Bunraku is a bizarre 2010 film, described as a "computer-animated live action fantasy" that revolves around a No Name Given stock character who goes around fighting crime and taking names. Directed by Guy Moshe, the title of the film is based on a 400-year-old form of Japanese puppet theater.The plot is as follows: In a post-apocalyptic future, a mysterious drifter (Josh Hartnett) and the ardent young samurai Yoshi (Gackt) both arrive in a town terrorized by outrageous and virulent criminals. Each is obsessed with his separate mission and, guided by the wisdom of The Bartender (Woody Harrelson) at the Horseless Horseman Saloon, the two eventually join forces to bring down the corrupt and contemptuous reign of Nicola (Ron Perlman), the awesomely evil "woodcutter", and his mistress Alexandra (Demi Moore), a Femme Fatale with a secret past. Heroes triumph here only because the force of their will transforms and transcends both space and time.
This film provides examples of the following tropes:
Affably Evil: Nicola is actually a pretty nice guy when he wants to be, quite happy to chat and play poker with his potential victims.
Character Tics: The Drifter touching the brim of his fedora to the cue of the sound of a revolver's chamber spinning.
Chekhov's Gunman: Before the showdown that begins the film, the Narrator points out several scouts from the Proletarian League of Defense watching from the rooftops. They are promptly forgotten until late in the film when the Bartender brings Yoshi and the Drifter to the League to recruit them for the climactic attack on Nicola's training camp.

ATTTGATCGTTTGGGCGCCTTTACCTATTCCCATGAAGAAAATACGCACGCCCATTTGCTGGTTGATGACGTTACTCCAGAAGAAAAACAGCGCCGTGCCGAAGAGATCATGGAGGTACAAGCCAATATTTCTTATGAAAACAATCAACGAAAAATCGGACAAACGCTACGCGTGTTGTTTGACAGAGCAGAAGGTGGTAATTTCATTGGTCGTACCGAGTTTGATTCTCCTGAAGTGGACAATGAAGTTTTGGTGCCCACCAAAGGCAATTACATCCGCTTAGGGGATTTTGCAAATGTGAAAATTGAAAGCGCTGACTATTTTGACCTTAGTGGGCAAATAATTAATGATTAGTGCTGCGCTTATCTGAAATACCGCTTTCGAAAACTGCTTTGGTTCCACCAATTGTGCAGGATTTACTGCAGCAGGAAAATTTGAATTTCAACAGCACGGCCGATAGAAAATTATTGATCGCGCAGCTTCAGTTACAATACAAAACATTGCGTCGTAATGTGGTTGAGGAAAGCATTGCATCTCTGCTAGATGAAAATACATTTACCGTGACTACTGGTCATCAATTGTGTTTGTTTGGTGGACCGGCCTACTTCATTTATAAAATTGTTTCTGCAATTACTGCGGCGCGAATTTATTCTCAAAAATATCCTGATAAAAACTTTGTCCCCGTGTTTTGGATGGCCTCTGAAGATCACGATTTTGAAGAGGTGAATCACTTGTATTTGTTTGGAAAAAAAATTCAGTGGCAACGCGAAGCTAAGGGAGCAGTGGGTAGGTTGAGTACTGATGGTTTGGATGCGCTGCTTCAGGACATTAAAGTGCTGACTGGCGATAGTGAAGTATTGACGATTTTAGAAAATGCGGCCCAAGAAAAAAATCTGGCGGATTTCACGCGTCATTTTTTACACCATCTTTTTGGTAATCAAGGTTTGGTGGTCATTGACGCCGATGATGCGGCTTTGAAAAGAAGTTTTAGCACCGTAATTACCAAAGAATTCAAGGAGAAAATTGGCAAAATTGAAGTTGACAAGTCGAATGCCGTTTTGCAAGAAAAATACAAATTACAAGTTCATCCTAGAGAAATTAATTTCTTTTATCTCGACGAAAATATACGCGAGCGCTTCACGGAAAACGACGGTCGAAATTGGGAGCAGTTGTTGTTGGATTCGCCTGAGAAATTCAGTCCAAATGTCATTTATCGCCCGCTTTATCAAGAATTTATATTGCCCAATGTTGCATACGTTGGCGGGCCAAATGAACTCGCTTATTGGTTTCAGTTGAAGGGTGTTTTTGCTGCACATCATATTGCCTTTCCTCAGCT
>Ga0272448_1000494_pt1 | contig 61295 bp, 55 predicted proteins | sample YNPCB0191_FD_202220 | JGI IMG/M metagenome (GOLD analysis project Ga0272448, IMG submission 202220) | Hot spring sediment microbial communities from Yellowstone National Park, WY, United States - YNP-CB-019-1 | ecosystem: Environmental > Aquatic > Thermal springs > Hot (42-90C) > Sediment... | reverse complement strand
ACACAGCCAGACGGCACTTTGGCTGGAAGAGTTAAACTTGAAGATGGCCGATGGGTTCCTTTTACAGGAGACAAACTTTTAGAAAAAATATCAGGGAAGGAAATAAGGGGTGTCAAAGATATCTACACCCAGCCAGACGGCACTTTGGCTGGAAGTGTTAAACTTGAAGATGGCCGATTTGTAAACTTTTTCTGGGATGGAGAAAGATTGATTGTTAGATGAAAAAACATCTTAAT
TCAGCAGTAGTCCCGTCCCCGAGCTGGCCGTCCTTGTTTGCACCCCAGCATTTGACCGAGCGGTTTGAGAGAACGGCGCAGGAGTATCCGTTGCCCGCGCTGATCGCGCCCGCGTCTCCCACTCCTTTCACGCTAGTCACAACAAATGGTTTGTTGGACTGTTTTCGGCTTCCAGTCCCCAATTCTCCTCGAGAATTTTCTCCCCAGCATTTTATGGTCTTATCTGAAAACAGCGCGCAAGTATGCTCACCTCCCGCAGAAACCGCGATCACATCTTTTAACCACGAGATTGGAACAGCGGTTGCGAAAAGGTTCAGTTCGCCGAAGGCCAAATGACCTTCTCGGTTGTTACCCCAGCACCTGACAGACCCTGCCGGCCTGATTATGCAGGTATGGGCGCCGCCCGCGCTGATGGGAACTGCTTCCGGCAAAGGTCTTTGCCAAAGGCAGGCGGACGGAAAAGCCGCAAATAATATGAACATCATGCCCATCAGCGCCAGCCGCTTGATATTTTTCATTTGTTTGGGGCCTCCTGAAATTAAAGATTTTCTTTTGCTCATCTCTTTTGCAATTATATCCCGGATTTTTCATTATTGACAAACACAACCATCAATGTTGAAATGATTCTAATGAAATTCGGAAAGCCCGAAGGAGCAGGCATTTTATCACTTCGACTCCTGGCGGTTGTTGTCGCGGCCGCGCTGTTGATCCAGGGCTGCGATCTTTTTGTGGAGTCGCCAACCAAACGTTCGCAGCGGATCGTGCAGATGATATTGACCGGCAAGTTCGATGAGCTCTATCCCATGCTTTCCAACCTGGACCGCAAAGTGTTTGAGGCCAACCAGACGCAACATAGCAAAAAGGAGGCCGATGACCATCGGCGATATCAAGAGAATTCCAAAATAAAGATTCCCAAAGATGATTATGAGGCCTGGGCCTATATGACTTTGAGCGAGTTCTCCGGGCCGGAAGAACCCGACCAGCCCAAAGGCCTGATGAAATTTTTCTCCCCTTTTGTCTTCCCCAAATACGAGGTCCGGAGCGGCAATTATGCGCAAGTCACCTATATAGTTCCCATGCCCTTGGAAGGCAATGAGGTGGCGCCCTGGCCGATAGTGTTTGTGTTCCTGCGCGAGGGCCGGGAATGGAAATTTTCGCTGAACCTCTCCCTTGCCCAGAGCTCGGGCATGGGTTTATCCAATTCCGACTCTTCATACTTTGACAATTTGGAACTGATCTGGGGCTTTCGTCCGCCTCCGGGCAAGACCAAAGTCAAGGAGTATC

Nicola: "There's a part of me that's hoping they pass through the camp and kill you all, and that there's no one left for them to fight but me. And if I die, it'll be how I always imagined. In battle, while I'm still craving life."
Defeat Means Friendship: The Bartender wants Yoshi and the Drifter to team up and take down Nicola and the Killers. So he lets them beat the crap out of each other. Outside.
Determinator: The Drifter and Yoshi. It takes a lot of damage to put these two down, and even then they'll get back up and keep going.
Dual Wielding: Killer #4 wields a pair of Chinese broadswords which Yoshi later takes. Uncle wields a pair of kitchen knives when Killer #2 and his mooks come to question him and Momoko about Yoshi. Some random fighters in the final fight between the Defense League and the Red Shirts dual wield various combinations of blades.
Due to the Dead: Yoshi makes a point of closing one of his opponent's eyes after he kills them.
Good Old Fisticuffs: The Drifter's preferred weapon. It's notable since everyone else uses acrobatic fighting styles but he proves to be one of the best fighters in the city while using standard punches. Even near the end when everyone is arming themselves with swords and such, he just takes a pair of brass knuckles.
Humans Kill Wantonly: The opening credits state this quite clearly, on the grounds that humans have "a perverse fascination with violence", coming up with "more ways of killing a man than making bread, or making love".
In the Back: The only way Nicola says he can be killed.
Invulnerable Knuckles: The Drifter can kill a man with one punch, and it doesn't seem to affect his hands aside from one or two instances of him giving them a quick shake. This may be subtly lampshaded, as when he punches someone there is usually a metallic sound effect, as if his fists are made of iron.
MacGuffin: The dragon amulet Nicola stole from Yoshi's clan.
Man Bites Man: When one of the Killers has the Drifter in a grapple, he opts to simply bite him in order to force him to let go.